The attorney who wrote the article, University of Texas at Austin researcher Rachael Rawlins, also suggested that studying a smaller area than broad ZIP codes might have better addressed people’s fears about specific neighborhood exposures.
The state health agency responded with another analysis—this time using a 95-percent calculation with more recent cancer data, but still focused on the two ZIP codes that bisected the town. Christine Mann, a spokeswoman for the state health department, said it wasn’t possible to analyze the cases in neighborhoods because the numbers would be too small to produce statistically valid results.
Again, only breast cancer was higher than expected. Again, the agency suggested that problems other than environmental exposure could explain it.
“Relative to other risk factors, the chance of a person developing cancer as a result of exposure to an environmental contaminant is small,” the July report said. It cited an estimate, drawn from 1981 research, that exposure to environmental contaminants is to blame for only 2 percent of cancer deaths.
But that figure is far from universally accepted. A presidential advisory panel declared in 2010 that “the true burden of environmentally induced cancer has been grossly underestimated.”
When asked about that, Mann said the point of the Flower Mound study wasn’t to evaluate “environmental or other risk factors,” simply to look at the number of cancer cases there.
Flower Mound now has among the most restrictive gas-development rules in the Barnett, including a setback preventing drilling within 1,500 feet of homes. Wilkes, who moved her family out of Flower Mound in 2006 after deciding gas-extraction was the root of her problems, returned three years later to a neighborhood where she felt comfortable no drilling would occur.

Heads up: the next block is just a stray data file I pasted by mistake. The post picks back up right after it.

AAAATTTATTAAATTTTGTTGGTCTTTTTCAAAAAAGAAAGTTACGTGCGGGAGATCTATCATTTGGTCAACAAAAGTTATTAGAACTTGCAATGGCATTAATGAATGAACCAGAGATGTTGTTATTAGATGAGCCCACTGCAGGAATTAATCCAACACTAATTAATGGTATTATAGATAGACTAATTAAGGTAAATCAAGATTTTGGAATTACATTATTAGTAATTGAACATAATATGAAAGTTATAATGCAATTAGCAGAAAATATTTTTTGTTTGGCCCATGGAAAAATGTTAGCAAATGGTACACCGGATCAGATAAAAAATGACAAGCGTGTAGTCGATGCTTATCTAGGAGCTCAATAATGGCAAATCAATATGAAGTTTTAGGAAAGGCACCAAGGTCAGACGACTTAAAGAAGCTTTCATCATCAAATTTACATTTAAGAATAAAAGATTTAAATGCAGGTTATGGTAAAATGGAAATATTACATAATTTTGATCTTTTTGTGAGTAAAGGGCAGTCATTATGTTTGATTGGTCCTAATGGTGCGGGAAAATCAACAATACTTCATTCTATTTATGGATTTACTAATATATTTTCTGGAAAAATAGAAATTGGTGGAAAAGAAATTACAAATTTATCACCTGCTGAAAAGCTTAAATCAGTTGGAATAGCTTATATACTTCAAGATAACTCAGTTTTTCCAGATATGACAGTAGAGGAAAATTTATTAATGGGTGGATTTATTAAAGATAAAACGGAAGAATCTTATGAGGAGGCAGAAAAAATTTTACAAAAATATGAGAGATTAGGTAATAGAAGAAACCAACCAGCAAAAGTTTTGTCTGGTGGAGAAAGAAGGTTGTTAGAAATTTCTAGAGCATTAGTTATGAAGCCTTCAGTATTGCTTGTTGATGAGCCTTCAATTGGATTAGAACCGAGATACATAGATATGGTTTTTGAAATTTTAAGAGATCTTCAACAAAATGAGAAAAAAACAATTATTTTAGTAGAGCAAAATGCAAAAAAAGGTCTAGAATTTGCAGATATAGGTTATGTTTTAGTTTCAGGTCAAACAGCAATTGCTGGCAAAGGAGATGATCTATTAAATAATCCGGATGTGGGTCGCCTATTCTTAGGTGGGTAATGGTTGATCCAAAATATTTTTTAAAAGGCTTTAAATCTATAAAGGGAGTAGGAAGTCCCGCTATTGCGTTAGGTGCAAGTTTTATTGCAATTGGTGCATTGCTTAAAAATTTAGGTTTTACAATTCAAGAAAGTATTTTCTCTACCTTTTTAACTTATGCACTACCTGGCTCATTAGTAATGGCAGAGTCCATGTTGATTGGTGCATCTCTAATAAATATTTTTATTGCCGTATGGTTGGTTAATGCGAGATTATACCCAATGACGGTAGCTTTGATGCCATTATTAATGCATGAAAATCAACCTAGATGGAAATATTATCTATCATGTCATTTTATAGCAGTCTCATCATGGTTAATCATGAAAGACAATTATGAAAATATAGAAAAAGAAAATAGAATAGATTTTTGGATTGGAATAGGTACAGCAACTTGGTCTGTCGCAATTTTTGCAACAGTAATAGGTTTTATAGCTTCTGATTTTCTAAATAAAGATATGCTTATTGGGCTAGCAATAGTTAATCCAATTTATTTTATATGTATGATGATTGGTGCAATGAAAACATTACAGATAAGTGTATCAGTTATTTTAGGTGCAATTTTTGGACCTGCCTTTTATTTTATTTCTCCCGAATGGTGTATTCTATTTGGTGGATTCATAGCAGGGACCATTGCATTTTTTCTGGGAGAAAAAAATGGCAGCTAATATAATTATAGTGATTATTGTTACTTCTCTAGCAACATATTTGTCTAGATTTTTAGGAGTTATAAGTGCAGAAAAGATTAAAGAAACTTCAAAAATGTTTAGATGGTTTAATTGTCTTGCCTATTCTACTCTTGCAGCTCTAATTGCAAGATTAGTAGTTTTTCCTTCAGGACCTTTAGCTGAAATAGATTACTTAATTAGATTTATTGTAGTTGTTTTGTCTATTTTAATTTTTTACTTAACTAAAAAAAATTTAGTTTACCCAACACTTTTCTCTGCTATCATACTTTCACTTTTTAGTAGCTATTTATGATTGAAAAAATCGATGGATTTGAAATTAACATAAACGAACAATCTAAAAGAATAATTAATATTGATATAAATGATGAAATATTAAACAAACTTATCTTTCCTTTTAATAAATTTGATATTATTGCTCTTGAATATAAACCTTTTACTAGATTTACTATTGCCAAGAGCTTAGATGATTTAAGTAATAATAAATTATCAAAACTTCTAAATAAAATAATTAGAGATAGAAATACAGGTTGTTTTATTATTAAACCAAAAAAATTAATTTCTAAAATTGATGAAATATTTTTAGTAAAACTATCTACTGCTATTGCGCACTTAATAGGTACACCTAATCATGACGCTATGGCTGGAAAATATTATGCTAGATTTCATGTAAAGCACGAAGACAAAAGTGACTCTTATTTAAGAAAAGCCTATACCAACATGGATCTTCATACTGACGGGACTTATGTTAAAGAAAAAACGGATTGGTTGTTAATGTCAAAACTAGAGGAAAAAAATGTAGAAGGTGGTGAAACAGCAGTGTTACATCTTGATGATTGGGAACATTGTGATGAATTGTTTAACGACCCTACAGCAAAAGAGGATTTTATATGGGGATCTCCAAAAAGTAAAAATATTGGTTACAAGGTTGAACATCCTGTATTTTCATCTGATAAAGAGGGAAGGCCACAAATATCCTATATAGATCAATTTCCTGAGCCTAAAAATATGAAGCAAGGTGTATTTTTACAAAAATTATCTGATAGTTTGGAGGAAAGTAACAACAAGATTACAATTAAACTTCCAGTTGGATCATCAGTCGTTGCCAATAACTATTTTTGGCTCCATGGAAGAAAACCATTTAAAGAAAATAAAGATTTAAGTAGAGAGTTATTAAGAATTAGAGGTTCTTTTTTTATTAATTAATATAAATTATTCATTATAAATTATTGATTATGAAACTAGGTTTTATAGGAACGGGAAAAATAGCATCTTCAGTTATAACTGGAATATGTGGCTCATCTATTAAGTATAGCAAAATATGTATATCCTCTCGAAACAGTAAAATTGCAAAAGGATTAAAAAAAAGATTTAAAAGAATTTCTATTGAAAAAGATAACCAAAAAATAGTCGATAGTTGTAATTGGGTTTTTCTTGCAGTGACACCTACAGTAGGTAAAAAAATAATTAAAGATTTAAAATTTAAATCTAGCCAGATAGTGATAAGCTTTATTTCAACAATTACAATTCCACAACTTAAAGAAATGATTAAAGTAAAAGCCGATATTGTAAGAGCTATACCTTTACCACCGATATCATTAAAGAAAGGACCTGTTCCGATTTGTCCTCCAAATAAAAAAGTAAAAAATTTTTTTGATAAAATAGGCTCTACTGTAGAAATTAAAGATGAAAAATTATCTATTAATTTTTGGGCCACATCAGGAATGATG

Her health has improved. Her son’s fevers stopped.
Like other residents, she sees no way to definitively prove why it all happened in the first place.
“That’s what drives me crazy,” Wilkes said.
Going to Court
That definitive-proof problem hampers residents who want legal redress. Health impacts by their very nature are hard to prove, said Ilan Levin, a Texas-based attorney who is associate director of the Environmental Integrity Project, a nonprofit research and advocacy group.
“So, of course very few people bring suits for injuries,” he wrote in an email. “Of those who do, the vast majority settle and sign gag orders.”
Those gag orders—called nondisclosure agreements—pose a problem for people researching health effects.
“We’ve had sites where we were monitoring 14 people and the industry came in and paid each one $50,000 to get out of the study,” said Brown, with the Southwest Pennsylvania Environmental Health Project. “We can’t follow them anymore.”
A rare case that went forward without settling—and succeeded—was brought by the Parrs, the Wise County couple who live near the spot where the TCEQ investigator was sickened by fumes in 2010. A Dallas jury awarded them $2.9 million in April, a verdict the company has appealed.